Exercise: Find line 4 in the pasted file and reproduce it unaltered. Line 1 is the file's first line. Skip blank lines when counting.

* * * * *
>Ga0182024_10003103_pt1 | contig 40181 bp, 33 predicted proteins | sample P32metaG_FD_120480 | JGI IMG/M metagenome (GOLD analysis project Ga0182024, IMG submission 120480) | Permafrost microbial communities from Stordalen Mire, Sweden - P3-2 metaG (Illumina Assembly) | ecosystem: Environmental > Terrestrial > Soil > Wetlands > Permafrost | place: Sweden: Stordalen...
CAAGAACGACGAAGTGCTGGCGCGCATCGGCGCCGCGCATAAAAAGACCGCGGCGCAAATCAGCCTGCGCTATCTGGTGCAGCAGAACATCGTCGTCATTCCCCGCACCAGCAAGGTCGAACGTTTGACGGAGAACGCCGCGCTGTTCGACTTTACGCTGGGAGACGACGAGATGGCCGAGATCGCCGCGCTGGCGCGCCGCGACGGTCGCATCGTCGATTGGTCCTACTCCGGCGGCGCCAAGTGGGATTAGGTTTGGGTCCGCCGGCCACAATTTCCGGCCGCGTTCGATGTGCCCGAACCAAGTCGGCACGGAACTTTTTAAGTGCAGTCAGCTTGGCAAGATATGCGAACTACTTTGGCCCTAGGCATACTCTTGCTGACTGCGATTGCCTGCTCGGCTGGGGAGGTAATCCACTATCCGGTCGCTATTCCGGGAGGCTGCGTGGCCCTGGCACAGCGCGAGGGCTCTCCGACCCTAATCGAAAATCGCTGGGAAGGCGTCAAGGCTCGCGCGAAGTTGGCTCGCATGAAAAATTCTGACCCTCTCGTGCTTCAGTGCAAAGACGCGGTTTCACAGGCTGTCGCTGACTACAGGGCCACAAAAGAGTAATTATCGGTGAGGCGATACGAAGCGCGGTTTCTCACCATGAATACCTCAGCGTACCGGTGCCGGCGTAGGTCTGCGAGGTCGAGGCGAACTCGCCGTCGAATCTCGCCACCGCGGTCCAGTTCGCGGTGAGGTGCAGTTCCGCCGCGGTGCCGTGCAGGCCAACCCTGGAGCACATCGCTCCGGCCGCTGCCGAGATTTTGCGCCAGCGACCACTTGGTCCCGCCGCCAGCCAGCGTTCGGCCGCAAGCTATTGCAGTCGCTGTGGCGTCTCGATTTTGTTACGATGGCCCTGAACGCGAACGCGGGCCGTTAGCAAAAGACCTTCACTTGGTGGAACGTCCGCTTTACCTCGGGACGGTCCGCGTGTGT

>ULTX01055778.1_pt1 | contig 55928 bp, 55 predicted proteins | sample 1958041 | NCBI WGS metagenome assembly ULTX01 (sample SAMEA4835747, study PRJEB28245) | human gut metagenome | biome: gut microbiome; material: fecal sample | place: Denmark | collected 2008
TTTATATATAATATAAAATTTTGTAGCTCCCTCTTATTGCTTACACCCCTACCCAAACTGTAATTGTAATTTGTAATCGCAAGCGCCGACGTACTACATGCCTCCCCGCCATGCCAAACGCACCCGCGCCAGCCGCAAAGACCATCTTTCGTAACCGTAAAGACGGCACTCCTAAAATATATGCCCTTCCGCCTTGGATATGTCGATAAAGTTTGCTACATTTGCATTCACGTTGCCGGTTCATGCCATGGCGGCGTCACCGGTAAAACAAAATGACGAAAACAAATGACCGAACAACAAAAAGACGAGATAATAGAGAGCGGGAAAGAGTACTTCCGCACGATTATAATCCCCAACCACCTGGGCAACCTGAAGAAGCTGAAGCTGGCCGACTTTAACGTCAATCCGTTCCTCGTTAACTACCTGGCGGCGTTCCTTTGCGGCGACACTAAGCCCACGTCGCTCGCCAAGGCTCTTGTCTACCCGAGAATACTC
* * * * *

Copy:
TTTATATATAATATAAAATTTTGTAGCTCCCTCTTATTGCTTACACCCCTACCCAAACTGTAATTGTAATTTGTAATCGCAAGCGCCGACGTACTACATGCCTCCCCGCCATGCCAAACGCACCCGCGCCAGCCGCAAAGACCATCTTTCGTAACCGTAAAGACGGCACTCCTAAAATATATGCCCTTCCGCCTTGGATATGTCGATAAAGTTTGCTACATTTGCATTCACGTTGCCGGTTCATGCCATGGCGGCGTCACCGGTAAAACAAAATGACGAAAACAAATGACCGAACAACAAAAAGACGAGATAATAGAGAGCGGGAAAGAGTACTTCCGCACGATTATAATCCCCAACCACCTGGGCAACCTGAAGAAGCTGAAGCTGGCCGACTTTAACGTCAATCCGTTCCTCGTTAACTACCTGGCGGCGTTCCTTTGCGGCGACACTAAGCCCACGTCGCTCGCCAAGGCTCTTGTCTACCCGAGAATACTC